via Wikipedia Commons
Dig that bowtie: Edgard Varese was definitely a jazzman.
Freeform radio station WFMU — the home of all things delightfully "out there" — has unearthed a curious recording that may change how folks look at the history of free jazz. In 1957, French-born American composer Edgard Varese held a workshop with some of that era's most prominent jazz musicians. I mean, just look at this list: Art Farmer (trumpet), Hal McKusick (clarinet, alto sax), Teo Macero (tenor sax), Eddie Bert (trombone), Frank Rehak (trombone), Don Butterfield (tuba), Hall Overton (piano), Charles Mingus (bass), Ed Shaughnessy (drums), plus unidentified musicians on the alto sax and the vibes.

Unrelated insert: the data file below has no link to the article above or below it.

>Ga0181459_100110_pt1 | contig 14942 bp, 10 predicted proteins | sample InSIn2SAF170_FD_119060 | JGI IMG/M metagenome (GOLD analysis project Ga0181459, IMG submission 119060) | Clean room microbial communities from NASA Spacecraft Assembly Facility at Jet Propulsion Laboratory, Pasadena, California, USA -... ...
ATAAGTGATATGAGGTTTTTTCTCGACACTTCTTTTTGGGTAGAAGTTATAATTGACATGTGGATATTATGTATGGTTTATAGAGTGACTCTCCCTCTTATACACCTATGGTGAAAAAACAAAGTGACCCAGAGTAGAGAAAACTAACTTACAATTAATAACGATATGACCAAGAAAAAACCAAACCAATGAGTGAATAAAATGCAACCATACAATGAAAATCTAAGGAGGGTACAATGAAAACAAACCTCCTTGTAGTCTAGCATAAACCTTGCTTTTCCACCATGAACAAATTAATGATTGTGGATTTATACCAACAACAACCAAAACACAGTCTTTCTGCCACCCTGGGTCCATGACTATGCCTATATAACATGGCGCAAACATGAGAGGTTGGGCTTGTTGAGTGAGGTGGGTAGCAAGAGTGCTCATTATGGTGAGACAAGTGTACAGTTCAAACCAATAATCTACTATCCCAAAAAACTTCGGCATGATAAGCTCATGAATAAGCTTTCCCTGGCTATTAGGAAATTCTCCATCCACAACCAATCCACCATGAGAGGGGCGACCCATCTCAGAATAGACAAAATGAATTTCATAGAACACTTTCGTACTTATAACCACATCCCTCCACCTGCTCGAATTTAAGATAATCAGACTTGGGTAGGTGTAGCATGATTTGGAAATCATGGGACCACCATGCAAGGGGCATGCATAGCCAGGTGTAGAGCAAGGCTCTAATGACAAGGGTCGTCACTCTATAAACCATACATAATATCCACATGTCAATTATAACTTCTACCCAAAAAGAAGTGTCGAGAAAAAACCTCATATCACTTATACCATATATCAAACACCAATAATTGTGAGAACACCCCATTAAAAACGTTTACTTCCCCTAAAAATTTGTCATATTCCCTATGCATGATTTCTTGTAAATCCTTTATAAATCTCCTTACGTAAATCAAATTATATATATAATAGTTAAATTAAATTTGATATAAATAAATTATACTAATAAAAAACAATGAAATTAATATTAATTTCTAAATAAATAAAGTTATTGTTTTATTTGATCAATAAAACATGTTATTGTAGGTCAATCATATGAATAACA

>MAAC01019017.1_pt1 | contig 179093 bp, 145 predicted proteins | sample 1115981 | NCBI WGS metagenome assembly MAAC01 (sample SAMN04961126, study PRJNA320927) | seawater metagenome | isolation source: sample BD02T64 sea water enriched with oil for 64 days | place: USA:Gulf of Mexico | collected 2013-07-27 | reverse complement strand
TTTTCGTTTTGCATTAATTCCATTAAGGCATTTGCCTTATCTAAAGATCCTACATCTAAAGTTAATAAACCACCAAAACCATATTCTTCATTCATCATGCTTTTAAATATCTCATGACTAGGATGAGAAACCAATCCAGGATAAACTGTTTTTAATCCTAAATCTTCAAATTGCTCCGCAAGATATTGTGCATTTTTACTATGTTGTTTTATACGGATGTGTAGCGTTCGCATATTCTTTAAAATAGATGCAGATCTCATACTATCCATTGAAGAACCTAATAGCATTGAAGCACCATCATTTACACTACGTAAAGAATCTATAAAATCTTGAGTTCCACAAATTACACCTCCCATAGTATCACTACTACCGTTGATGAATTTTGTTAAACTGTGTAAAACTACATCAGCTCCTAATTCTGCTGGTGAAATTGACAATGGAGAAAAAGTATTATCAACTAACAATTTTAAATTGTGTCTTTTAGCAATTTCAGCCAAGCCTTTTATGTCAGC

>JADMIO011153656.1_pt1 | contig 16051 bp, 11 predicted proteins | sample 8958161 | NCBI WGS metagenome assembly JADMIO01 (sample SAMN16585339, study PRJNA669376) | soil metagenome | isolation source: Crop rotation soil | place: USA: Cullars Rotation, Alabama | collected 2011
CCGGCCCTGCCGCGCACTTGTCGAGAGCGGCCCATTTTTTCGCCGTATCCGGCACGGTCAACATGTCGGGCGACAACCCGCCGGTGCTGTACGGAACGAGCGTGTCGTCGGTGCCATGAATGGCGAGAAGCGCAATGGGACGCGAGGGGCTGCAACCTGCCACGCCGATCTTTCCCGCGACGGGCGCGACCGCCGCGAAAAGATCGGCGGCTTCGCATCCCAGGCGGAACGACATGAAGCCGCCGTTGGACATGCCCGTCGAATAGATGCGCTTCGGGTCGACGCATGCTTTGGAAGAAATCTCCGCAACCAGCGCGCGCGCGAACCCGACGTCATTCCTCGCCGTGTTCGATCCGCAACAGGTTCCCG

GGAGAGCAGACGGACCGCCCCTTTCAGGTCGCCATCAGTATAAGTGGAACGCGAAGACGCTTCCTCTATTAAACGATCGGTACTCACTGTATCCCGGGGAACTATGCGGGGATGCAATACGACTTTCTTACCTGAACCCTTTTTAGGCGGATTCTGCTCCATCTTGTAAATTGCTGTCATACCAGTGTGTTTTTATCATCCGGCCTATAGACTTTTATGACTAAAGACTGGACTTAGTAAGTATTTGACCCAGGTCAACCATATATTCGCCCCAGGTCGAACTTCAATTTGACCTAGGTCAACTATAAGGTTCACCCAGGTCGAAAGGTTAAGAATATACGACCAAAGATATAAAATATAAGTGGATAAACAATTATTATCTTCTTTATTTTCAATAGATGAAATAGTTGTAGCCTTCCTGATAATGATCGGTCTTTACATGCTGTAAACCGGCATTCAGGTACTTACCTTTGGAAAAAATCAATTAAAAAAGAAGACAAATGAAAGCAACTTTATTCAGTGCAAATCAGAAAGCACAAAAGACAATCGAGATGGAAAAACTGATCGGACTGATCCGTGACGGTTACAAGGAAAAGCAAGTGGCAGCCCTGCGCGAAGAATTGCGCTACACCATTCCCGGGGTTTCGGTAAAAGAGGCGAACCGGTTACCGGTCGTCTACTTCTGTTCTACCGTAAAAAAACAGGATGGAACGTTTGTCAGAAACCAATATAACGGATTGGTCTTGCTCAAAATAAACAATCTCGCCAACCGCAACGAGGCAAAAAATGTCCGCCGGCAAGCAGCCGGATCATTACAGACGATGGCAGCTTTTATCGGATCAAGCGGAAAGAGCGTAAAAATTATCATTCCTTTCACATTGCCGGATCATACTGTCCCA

WFMU's source says that it "might be the first free jazz recording (totally unissued) of History of Music," but as one of the commenters on the original post correctly points out, Cecil Taylor and Lennie Tristano had already plunged into what would become known as free jazz by 1957. Whether Varese knew of those players is unknown, but it's still fascinating to hear Varese working out his ideas of "organized sound" in a jazz context. It's even better yet to hear a frustrated musician exclaim, "This is not natural for me" (track 6), or the awe of the room after Varese coaches Don Butterfield on an extended technique for his tuba (track 3). It's fascinating document, and one that warrants further investigation.
Download: Edgar Varese and the Jazzmen at WFMU's Beware of the Blog.